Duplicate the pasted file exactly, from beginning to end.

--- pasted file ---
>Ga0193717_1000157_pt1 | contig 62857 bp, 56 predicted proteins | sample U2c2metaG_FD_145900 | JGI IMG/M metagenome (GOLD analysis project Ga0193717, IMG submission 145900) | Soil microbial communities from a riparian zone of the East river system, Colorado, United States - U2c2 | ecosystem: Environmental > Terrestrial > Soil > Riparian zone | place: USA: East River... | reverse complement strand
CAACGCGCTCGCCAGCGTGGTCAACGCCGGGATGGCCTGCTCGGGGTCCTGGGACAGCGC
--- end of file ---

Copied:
>Ga0193717_1000157_pt1 | contig 62857 bp, 56 predicted proteins | sample U2c2metaG_FD_145900 | JGI IMG/M metagenome (GOLD analysis project Ga0193717, IMG submission 145900) | Soil microbial communities from a riparian zone of the East river system, Colorado, United States - U2c2 | ecosystem: Environmental > Terrestrial > Soil > Riparian zone | place: USA: East River... | reverse complement strand
CAACGCGCTCGCCAGCGTGGTCAACGCCGGGATGGCCTGCTCGGGGTCCTGGGACAGCGC